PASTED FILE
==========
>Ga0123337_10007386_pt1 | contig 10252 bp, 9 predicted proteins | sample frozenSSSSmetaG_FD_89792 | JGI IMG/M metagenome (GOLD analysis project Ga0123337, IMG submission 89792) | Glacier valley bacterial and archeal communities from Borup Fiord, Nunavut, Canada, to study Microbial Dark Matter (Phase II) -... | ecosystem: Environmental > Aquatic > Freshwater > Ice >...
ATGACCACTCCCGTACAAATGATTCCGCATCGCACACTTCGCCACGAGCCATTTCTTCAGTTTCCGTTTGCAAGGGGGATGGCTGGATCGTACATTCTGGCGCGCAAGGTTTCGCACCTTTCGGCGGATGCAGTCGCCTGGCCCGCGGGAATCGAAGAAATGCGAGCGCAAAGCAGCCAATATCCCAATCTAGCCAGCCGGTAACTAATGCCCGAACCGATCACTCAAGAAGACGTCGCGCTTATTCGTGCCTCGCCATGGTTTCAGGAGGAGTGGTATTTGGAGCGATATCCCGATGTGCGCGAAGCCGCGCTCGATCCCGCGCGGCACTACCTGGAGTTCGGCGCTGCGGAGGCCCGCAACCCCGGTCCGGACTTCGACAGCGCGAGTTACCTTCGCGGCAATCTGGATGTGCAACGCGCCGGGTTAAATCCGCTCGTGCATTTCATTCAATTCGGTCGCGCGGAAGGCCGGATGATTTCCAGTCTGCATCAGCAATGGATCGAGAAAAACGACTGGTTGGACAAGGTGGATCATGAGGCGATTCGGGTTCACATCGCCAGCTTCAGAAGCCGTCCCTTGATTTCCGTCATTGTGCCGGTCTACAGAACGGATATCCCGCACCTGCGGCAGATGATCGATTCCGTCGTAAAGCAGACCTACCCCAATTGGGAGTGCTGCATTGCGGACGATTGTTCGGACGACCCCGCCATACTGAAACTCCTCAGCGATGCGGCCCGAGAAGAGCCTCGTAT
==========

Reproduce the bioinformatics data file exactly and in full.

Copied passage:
>Ga0123337_10007386_pt1 | contig 10252 bp, 9 predicted proteins | sample frozenSSSSmetaG_FD_89792 | JGI IMG/M metagenome (GOLD analysis project Ga0123337, IMG submission 89792) | Glacier valley bacterial and archeal communities from Borup Fiord, Nunavut, Canada, to study Microbial Dark Matter (Phase II) -... | ecosystem: Environmental > Aquatic > Freshwater > Ice >...
ATGACCACTCCCGTACAAATGATTCCGCATCGCACACTTCGCCACGAGCCATTTCTTCAGTTTCCGTTTGCAAGGGGGATGGCTGGATCGTACATTCTGGCGCGCAAGGTTTCGCACCTTTCGGCGGATGCAGTCGCCTGGCCCGCGGGAATCGAAGAAATGCGAGCGCAAAGCAGCCAATATCCCAATCTAGCCAGCCGGTAACTAATGCCCGAACCGATCACTCAAGAAGACGTCGCGCTTATTCGTGCCTCGCCATGGTTTCAGGAGGAGTGGTATTTGGAGCGATATCCCGATGTGCGCGAAGCCGCGCTCGATCCCGCGCGGCACTACCTGGAGTTCGGCGCTGCGGAGGCCCGCAACCCCGGTCCGGACTTCGACAGCGCGAGTTACCTTCGCGGCAATCTGGATGTGCAACGCGCCGGGTTAAATCCGCTCGTGCATTTCATTCAATTCGGTCGCGCGGAAGGCCGGATGATTTCCAGTCTGCATCAGCAATGGATCGAGAAAAACGACTGGTTGGACAAGGTGGATCATGAGGCGATTCGGGTTCACATCGCCAGCTTCAGAAGCCGTCCCTTGATTTCCGTCATTGTGCCGGTCTACAGAACGGATATCCCGCACCTGCGGCAGATGATCGATTCCGTCGTAAAGCAGACCTACCCCAATTGGGAGTGCTGCATTGCGGACGATTGTTCGGACGACCCCGCCATACTGAAACTCCTCAGCGATGCGGCCCGAGAAGAGCCTCGTAT